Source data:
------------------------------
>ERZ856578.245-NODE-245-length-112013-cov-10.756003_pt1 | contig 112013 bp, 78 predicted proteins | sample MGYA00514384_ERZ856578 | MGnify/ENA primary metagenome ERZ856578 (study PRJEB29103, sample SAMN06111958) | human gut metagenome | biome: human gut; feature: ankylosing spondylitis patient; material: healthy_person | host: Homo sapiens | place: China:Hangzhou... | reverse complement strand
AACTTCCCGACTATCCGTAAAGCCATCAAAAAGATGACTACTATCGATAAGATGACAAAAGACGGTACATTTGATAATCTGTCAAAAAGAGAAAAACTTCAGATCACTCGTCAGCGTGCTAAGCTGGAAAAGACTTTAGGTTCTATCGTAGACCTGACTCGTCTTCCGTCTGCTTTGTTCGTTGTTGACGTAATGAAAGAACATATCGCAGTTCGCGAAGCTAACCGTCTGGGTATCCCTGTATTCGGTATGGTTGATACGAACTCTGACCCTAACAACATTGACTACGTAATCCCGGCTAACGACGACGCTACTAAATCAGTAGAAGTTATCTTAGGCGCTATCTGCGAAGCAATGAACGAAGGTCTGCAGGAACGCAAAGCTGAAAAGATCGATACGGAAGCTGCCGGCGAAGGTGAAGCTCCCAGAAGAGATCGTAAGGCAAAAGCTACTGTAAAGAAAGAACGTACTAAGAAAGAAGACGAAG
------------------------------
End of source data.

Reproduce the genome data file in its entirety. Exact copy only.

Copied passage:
>ERZ856578.245-NODE-245-length-112013-cov-10.756003_pt1 | contig 112013 bp, 78 predicted proteins | sample MGYA00514384_ERZ856578 | MGnify/ENA primary metagenome ERZ856578 (study PRJEB29103, sample SAMN06111958) | human gut metagenome | biome: human gut; feature: ankylosing spondylitis patient; material: healthy_person | host: Homo sapiens | place: China:Hangzhou... | reverse complement strand
AACTTCCCGACTATCCGTAAAGCCATCAAAAAGATGACTACTATCGATAAGATGACAAAAGACGGTACATTTGATAATCTGTCAAAAAGAGAAAAACTTCAGATCACTCGTCAGCGTGCTAAGCTGGAAAAGACTTTAGGTTCTATCGTAGACCTGACTCGTCTTCCGTCTGCTTTGTTCGTTGTTGACGTAATGAAAGAACATATCGCAGTTCGCGAAGCTAACCGTCTGGGTATCCCTGTATTCGGTATGGTTGATACGAACTCTGACCCTAACAACATTGACTACGTAATCCCGGCTAACGACGACGCTACTAAATCAGTAGAAGTTATCTTAGGCGCTATCTGCGAAGCAATGAACGAAGGTCTGCAGGAACGCAAAGCTGAAAAGATCGATACGGAAGCTGCCGGCGAAGGTGAAGCTCCCAGAAGAGATCGTAAGGCAAAAGCTACTGTAAAGAAAGAACGTACTAAGAAAGAAGACGAAG